The visit by Dae Chung, associate principal deputy assistant secretary for corporate services, and other EM officials included stops at the C-400 cleaning building remediation project, the new Large Item Neutron Assay System (LINAS), and the C-333 process building deactivation.
An aerial view of the Radioactive Waste Management Complex at the Idaho National Laboratory site. (Photos: DOE)
Idaho Gov. Brad Little, attorney general Lawrence Wasden, Idaho legislators, county and city representatives, and the Department of Energy’s cleanup program management staff gathered at the Idaho National Laboratory site on March 30 to mark the completion of a cleanup project that helps protect the Snake River Plain Aquifer and fulfills a commitment with the State of Idaho.
A view of the village of Min Kush in central Kyrgyzstan. (Photo: EBRD)
The remediation of two former Soviet-era uranium mining sites in Kyrgyzstan has been completed on schedule and below budget, despite difficulties caused by the COVID-19 pandemic, the European Bank for Reconstruction and Development (EBRD) announced on March 28.
A rendering of Canadian Nuclear Laboratories’ proposed Near Surface Disposal Facility. (Image: CNL)
Canadian Nuclear Laboratories (CNL) is asking its stakeholders (members of the public, industry, elected officials, and employees) to support a proposal to construct the Near Surface Disposal Facility (NSDF) to dispose of legacy radioactive waste at the Chalk River Laboratories in Ontario.
The Moab cleanup site in Utah in 2018. (Photo: DOE)
The Department of Energy’s Office of Environmental Management (DOE-EM) has awarded a cleanup contract to North Wind Portage, Inc. for completion of environmental remediation of a uranium ore processing site near Moab, Utah. North Wind Portage is located in Idaho Falls, Idaho.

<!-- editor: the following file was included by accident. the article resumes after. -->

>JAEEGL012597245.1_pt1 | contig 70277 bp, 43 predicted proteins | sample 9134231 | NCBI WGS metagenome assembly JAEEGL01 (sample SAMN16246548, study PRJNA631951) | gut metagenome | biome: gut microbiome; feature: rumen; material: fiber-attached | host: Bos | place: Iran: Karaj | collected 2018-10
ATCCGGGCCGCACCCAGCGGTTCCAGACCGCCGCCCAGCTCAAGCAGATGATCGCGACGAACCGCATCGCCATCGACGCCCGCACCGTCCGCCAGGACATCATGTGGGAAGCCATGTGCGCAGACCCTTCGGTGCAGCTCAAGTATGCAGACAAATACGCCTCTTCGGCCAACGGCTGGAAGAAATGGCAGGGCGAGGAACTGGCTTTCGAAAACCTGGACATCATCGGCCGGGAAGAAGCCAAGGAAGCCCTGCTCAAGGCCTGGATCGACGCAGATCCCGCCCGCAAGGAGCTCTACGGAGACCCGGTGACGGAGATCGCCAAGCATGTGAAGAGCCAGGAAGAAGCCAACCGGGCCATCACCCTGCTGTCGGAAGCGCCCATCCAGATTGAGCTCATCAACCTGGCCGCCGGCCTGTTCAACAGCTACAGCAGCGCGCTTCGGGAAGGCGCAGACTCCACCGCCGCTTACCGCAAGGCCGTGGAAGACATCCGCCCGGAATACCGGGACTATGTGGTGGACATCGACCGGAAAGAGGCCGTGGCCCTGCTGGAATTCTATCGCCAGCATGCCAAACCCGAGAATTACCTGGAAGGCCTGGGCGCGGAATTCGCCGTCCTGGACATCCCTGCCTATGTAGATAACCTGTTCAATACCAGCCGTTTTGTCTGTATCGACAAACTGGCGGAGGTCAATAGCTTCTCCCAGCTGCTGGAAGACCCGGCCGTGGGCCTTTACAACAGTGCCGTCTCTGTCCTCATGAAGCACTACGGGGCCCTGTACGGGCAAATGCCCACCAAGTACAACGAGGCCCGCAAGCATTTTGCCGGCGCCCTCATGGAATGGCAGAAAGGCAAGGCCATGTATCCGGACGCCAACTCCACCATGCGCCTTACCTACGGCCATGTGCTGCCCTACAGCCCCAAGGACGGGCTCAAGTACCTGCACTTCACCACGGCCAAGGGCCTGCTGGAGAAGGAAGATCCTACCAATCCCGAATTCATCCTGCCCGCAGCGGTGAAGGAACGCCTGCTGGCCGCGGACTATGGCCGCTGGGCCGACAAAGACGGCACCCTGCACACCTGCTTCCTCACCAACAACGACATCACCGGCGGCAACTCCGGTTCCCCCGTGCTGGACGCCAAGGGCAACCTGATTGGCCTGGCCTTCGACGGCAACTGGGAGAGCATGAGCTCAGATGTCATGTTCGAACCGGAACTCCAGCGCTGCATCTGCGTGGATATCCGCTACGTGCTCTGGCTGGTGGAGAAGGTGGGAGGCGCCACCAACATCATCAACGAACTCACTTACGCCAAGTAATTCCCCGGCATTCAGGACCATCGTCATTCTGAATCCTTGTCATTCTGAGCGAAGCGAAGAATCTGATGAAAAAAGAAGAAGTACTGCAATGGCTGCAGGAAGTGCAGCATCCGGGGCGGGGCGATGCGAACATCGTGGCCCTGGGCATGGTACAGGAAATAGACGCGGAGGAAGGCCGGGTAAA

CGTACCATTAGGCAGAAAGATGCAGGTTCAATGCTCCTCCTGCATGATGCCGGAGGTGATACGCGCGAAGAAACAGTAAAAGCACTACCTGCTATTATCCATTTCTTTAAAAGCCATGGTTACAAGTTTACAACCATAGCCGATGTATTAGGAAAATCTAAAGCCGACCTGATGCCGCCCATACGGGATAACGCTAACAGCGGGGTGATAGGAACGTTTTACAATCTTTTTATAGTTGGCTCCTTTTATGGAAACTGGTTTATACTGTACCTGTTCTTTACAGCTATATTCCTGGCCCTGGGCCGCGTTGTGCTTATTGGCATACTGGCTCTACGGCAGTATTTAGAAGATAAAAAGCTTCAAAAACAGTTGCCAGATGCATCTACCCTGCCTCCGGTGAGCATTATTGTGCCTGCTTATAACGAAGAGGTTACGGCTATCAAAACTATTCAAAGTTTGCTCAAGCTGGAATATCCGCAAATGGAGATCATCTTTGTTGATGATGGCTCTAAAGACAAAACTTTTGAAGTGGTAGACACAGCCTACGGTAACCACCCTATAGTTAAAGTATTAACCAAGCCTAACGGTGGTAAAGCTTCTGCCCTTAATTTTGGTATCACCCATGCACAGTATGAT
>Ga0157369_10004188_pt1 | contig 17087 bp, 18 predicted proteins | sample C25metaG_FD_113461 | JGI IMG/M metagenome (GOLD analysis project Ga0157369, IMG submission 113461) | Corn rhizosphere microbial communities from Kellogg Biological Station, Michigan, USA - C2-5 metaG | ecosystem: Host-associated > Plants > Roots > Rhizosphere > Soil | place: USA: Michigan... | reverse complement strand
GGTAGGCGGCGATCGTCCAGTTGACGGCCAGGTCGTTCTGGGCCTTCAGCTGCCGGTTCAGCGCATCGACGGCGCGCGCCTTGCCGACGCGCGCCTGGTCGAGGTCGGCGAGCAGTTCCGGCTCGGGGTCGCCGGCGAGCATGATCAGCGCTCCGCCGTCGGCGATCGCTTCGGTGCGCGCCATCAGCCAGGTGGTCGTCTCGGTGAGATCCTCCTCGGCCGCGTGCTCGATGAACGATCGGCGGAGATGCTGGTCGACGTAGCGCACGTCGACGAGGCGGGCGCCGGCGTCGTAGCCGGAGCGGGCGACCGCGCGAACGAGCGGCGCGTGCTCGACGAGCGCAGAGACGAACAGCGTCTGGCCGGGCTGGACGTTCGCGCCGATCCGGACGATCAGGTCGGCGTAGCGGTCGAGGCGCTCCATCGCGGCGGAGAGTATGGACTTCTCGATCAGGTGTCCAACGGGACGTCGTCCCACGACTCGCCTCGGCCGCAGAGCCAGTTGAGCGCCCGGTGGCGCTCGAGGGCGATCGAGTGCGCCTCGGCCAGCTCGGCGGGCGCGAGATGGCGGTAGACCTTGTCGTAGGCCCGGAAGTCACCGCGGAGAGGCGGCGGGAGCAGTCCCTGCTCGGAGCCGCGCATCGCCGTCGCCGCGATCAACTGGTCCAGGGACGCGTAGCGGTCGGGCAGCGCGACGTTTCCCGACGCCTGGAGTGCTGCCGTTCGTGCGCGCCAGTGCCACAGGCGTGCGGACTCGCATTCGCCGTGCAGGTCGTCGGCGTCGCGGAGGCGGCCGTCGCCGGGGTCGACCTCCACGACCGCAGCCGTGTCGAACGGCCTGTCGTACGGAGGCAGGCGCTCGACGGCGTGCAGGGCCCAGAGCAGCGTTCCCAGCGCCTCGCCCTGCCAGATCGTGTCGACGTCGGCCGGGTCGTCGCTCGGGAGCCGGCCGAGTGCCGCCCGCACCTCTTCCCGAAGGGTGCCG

More information about the Moab project is available here.
An SRNS subcontractor technician takes radiological readings of soil near Lower Three Runs, part of a major project to complete the cleanup of a contaminated 25-mile-long stream corridor at SRS. (Photo: DOE) (CLICK TO SEE FULL PHOTO)
Savannah River Nuclear Solutions (SRNS), the Department of Energy’s management and operating contractor for the Savannah River Site in South Carolina, has reached an agreement with the state of South Carolina and federal environmental regulators on the final cleanup of a 25-mile-long stream corridor at the site that was radiologically contaminated as a result of operations during the Cold War.
The corridor consists of Par Pond, nine miles of canals adjacent to the pond, and a stream named Lower Three Runs. The stream begins near the center of the site, just above Par Pond, and winds its way southward across SRS.
U.S. Forest Service employees Secunda Hughes (left) and Andrew Thompson inspect irrigation piping and sprinkler heads, part of a 62-acre pine plantation used to safely disperse tritium at the Savannah River Site.
The Department of Energy’s Office of Environmental Management (EM) is managing the release of tritiated water using a 62-acre plantation of pine trees and other natural resources to limit radioactively contaminated groundwater from reaching waterways on the Savannah River Site in South Carolina.
Having completed three separate decommissioning projects, EnergySolutions takes the final steps in restoring the sites to a natural state.
For any nuclear power plant that has been permanently shut down, site restoration is the ultimate decommissioning goal when contracting with a utility to demolish a facility. The task, however, is not as simple as mobilizing heavy equipment and waving a wrecking ball or planting explosives to implode the facility, then loading up the debris and sending it to a landfill.
There is a real science and engineering approach necessary to safely restore the land to its original state. That has been the goal for EnergySolutions over the past decade as the company works to safely decommission shuttered nuclear power plants—packaging, transporting, and disposing of the waste, and restoring the sites for whatever reuse the owners and host communities see fit.